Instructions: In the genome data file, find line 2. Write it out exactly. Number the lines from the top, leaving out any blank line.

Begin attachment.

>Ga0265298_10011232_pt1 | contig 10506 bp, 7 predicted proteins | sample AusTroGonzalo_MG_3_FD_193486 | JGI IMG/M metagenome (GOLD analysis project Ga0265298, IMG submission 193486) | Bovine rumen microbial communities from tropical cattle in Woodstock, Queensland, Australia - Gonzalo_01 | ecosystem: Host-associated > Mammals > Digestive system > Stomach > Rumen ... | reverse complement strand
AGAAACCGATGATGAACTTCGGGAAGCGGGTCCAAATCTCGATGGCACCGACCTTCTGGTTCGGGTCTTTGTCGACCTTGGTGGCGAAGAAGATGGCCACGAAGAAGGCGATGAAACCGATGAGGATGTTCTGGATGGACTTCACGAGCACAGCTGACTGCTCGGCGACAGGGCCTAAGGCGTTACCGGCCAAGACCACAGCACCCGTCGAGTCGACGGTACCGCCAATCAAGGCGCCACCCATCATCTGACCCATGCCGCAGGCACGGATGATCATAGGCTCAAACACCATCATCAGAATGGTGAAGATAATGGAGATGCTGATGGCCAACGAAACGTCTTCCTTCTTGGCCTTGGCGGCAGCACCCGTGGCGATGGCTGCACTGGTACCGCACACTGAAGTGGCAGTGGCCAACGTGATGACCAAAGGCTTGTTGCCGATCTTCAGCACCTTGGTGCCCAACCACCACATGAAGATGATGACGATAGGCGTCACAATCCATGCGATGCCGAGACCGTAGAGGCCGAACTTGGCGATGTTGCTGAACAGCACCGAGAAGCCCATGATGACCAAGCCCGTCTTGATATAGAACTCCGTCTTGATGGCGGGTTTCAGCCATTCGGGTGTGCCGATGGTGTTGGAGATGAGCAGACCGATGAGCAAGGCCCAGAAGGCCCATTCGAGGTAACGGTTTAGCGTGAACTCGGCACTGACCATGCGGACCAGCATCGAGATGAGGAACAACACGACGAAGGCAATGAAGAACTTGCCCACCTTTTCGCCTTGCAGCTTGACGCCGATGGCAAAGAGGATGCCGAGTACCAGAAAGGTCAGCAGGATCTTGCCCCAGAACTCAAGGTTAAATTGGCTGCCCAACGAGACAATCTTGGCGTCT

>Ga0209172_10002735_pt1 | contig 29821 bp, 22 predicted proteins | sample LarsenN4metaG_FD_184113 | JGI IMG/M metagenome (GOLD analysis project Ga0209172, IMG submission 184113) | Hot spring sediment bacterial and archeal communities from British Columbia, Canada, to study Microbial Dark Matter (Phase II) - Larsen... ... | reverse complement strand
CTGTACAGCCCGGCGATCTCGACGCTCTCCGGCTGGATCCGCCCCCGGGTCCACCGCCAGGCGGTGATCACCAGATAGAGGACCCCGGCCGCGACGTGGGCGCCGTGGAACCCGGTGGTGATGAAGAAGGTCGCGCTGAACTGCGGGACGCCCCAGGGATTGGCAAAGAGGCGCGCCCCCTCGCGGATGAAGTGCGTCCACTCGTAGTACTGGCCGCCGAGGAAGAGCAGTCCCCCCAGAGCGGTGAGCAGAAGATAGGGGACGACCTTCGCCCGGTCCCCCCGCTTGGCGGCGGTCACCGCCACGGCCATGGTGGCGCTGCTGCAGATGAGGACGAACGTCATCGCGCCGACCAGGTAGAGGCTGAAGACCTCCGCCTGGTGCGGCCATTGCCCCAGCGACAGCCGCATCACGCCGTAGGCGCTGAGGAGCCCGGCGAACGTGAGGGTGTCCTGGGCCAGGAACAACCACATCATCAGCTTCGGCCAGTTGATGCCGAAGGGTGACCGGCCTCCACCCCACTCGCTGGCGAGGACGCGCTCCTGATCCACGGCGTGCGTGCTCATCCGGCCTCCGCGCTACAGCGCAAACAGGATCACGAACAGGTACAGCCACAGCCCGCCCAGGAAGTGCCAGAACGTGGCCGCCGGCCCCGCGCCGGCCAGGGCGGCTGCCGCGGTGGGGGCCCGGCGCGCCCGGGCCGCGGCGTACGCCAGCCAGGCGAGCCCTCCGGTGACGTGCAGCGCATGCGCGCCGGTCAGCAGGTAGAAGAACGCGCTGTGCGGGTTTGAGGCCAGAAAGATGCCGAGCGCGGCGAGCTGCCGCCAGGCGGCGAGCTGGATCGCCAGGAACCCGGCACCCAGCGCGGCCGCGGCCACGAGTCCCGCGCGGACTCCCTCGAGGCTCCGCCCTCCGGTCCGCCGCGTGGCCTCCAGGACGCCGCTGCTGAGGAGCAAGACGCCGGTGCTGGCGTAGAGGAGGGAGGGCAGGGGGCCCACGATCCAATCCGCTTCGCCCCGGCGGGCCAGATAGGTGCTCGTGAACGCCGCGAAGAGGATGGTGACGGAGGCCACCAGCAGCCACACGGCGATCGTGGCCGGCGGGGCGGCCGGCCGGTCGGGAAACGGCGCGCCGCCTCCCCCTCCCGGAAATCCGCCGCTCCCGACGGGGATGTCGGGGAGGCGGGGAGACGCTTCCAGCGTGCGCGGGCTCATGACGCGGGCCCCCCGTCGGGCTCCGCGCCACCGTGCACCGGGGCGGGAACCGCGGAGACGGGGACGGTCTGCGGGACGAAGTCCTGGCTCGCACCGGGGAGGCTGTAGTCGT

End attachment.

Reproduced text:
AGAAACCGATGATGAACTTCGGGAAGCGGGTCCAAATCTCGATGGCACCGACCTTCTGGTTCGGGTCTTTGTCGACCTTGGTGGCGAAGAAGATGGCCACGAAGAAGGCGATGAAACCGATGAGGATGTTCTGGATGGACTTCACGAGCACAGCTGACTGCTCGGCGACAGGGCCTAAGGCGTTACCGGCCAAGACCACAGCACCCGTCGAGTCGACGGTACCGCCAATCAAGGCGCCACCCATCATCTGACCCATGCCGCAGGCACGGATGATCATAGGCTCAAACACCATCATCAGAATGGTGAAGATAATGGAGATGCTGATGGCCAACGAAACGTCTTCCTTCTTGGCCTTGGCGGCAGCACCCGTGGCGATGGCTGCACTGGTACCGCACACTGAAGTGGCAGTGGCCAACGTGATGACCAAAGGCTTGTTGCCGATCTTCAGCACCTTGGTGCCCAACCACCACATGAAGATGATGACGATAGGCGTCACAATCCATGCGATGCCGAGACCGTAGAGGCCGAACTTGGCGATGTTGCTGAACAGCACCGAGAAGCCCATGATGACCAAGCCCGTCTTGATATAGAACTCCGTCTTGATGGCGGGTTTCAGCCATTCGGGTGTGCCGATGGTGTTGGAGATGAGCAGACCGATGAGCAAGGCCCAGAAGGCCCATTCGAGGTAACGGTTTAGCGTGAACTCGGCACTGACCATGCGGACCAGCATCGAGATGAGGAACAACACGACGAAGGCAATGAAGAACTTGCCCACCTTTTCGCCTTGCAGCTTGACGCCGATGGCAAAGAGGATGCCGAGTACCAGAAAGGTCAGCAGGATCTTGCCCCAGAACTCAAGGTTAAATTGGCTGCCCAACGAGACAATCTTGGCGTCT